Centerbridge to acquire agribusiness firm from Charlesbank

Middle-market firm Charlesbank Capital will sell controlling interest in GSI Holdings, the parent company of an agricultural equipment maker and distributor, to Centerbridge for an undisclosed amount.

Centerbridge Partners has agreed to purchase a controlling stake in grain- and protein-related equipment maker GSI Holdings, the third deal for the New York firm as it deploys capital from its $3.2 billion debut fund (€2.4 billion). Centerbridge is purchasing the stake from 15-year old, mid-market firm Charlesbank Capital Partners for an undisclosed amount.

GSI has annual revenues of roughly $500 million, and is “growing very nicely given some of the underlying dynamics in the agriculture industry”, said Steven Silver, senior managing director at Centerbridge.

GSI’s business includes storage, conditioning and handling within the grain market, as well as feeding and climate control systems for the protein productions markets.

Those products and services are poised for growth as demand for corn-based ethanol increases alongside the rising demand for protein in developing countries, Silver said.

“We’re excited to take the platform and move it internationally,” he added.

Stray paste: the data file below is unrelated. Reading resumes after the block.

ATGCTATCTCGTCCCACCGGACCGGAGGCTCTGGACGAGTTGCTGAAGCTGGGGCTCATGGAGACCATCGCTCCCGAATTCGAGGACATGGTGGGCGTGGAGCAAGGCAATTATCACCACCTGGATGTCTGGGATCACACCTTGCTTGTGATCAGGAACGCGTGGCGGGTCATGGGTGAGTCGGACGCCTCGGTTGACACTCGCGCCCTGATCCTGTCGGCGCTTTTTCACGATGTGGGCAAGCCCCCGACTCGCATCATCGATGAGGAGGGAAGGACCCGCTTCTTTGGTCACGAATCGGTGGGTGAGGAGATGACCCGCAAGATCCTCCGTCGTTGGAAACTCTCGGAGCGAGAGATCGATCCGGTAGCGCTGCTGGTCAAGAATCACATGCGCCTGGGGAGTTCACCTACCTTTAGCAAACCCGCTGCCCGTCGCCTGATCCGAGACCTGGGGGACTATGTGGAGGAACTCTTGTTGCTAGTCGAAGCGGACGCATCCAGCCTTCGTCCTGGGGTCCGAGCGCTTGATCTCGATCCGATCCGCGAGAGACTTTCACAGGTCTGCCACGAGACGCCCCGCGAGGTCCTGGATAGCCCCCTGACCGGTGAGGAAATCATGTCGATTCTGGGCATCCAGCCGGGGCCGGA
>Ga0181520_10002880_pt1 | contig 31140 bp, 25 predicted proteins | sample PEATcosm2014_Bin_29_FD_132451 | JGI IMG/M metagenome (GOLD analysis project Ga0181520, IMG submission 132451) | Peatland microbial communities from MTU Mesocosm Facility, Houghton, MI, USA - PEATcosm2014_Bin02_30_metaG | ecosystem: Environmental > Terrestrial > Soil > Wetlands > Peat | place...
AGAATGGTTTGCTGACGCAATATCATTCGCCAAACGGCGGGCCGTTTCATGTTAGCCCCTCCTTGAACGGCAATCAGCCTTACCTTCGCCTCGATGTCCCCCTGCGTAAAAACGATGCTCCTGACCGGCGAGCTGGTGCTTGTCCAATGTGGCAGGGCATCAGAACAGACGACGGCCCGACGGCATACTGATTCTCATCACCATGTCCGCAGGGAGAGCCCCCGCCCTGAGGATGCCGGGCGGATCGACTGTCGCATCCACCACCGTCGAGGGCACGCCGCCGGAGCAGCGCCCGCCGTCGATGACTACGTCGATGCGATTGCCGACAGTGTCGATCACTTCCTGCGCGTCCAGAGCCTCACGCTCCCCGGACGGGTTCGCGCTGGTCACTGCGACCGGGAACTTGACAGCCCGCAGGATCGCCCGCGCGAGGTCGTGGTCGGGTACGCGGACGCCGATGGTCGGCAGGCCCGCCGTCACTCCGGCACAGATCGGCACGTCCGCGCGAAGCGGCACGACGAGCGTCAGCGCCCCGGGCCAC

The deal is Centerbridge’s third, having already invested a small amount in a large builder of retirement communities (the firm declined to disclose further details at press time), and having partnered last week with Fortress Investment Group on a $8.9 billion agreement to buy Penn National Gaming, a publicly traded operator of casinos and horse racing facilities.

Founded by Mark Gallogly, the former head of The Blackstone Group’s private equity programme, and Jeffrey Aronson, a former distressed securities expert from hedge fund Angelo Gordon, Centerbridge aims to invest across capital structures and industries.

The firm targets companies of various stages and fiscal health in industries including healthcare, consumer, industrial, media, telecom, communications, financial and business services. Recently, it’s looked at various distressed businesses in the auto industry.

Centerbridge aims to make its fund the “nexus between private equity and distressed investing”, enabling it to play both sides of a market is views as countercyclical, Silver said.

The firm’s $3.2 billion fund, which closed last year, will likely invest in 10-15 portfolio companies, he said.